And how does he feel about his being the only analogue art in a room buzzing with electronics?
"I kind of love that embrace," he laughs. "My father was a carpenter and we made this in a back alley in Shanghai, using local metal workers, and it was exactly the way you would envision. It was three legged dogs and chicken bones and old Chinese men pounding on metal pieces. And we had a blast."
Virtual reality with a human touch
Other device art objects at Ars Electronica include a robot that performs street begging.
Built from cheap recycled computer parts, with a voice that asks for donations and robotic hands to accept them, it's proving more successful than a human beggar at attracting alms.
"I always questioned the idea of virtual being separate. That's almost like separating the spirit from the body," says Victoria Vesna, a professor at UCLA's Department of Design and Media Arts, where she leads the centre for art science.
Vesna says "the ultimate goal and essence of device art is that it is physical."
And nearby one of her students is demonstrating just that.
"Hello my name is Touchy. I am a human camera. When there is nobody touching me, I cannot see anything, so now I am blind," says Eric Suiss from the midst of a small circle of fans.
The Hong Kong-based artist wears a helmet resembling an early version of a virtual reality headset.
Someone reaches out and clasps his hand. There's the whirr and a click of a camera lens shutter, and suddenly his eyes are visible and brightly illuminated.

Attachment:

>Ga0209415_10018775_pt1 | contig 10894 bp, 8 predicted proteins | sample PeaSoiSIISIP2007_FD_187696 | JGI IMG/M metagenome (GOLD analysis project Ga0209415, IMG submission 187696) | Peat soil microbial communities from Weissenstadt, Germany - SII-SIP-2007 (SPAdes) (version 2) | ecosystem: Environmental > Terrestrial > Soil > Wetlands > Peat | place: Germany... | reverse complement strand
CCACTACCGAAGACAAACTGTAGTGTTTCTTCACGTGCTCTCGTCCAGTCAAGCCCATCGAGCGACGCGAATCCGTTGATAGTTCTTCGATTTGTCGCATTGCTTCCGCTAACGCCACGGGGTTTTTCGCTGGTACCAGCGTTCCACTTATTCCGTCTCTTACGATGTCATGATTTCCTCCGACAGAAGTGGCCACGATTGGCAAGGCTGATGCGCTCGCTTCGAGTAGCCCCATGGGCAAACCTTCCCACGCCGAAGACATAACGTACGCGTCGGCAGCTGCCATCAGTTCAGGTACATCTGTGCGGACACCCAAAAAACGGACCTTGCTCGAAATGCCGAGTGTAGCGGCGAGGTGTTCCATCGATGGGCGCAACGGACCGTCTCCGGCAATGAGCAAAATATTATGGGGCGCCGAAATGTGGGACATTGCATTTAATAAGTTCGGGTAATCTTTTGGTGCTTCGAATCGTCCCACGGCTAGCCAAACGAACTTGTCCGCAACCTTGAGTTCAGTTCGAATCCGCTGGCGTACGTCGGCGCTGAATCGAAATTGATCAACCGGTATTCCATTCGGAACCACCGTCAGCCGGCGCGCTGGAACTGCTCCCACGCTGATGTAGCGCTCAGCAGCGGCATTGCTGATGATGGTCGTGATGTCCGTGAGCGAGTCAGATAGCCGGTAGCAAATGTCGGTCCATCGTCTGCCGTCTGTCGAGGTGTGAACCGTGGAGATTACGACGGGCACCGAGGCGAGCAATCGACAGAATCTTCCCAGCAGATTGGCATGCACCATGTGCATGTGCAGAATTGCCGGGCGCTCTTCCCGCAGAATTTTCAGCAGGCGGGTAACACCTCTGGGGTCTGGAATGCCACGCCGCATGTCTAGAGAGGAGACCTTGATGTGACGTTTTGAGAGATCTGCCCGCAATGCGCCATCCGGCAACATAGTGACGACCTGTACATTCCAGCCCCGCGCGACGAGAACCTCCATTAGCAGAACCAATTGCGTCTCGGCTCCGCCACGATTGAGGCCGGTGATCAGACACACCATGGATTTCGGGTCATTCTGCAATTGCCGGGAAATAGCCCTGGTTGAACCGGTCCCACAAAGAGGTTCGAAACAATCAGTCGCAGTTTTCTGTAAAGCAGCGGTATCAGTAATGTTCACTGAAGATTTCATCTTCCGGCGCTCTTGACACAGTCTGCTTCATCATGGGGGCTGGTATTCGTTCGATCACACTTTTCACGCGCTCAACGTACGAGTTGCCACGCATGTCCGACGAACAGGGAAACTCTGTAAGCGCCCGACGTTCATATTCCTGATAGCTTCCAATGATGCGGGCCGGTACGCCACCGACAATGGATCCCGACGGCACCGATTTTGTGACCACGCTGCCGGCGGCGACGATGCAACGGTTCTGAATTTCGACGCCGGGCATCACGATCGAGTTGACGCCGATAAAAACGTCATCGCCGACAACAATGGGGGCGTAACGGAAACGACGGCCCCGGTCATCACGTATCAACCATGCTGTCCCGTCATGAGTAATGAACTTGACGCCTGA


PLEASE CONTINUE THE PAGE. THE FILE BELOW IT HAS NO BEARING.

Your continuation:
"When people touch me my shutters open, then I can see…no touch and I am blind, and if you touch me for 10 seconds, I will take a photo for you," says the artist, pointing to a screen on the back of his helmet.
Eric says that in a world of online communications, he wants to encourage offline communication and "to bring things back to reality."
"I am an artist. I love designing interactivity. So I was thinking…if someone is blind and cannot see and someone touches him and he can see - it's a very poetic interaction."
Machines, the message - and humor
"Device Art is definitely a rebellion of form, taking everyday objects and inverting them to tell you something different," says Hessels.
Deliberately misquoting Marshall McLuhan he says "the machine is the message here."
"I've noticed from my younger students, the new generation," says Vesna, "they're into records, they love tape, they want to go back to 35mm film…and I'm thinking, no problem! I think it's great, definitely, so it's a good thing."
Some devices, like the otomatone with its weirdly whining music and moving mouth are sold commercially.
And Touchy, the human camera, may one day also be available to buy.
"Of course, eventually I want to open the possibility to sell it on the market," says the young artist.
He believes Touchy is not his to use exclusively. And if the crowd reaching for his hand, hoping to restore his sight, is any guide, he could be wearing the answer to Google Glass: a device that demands human touch while all other new devices strive to replace it.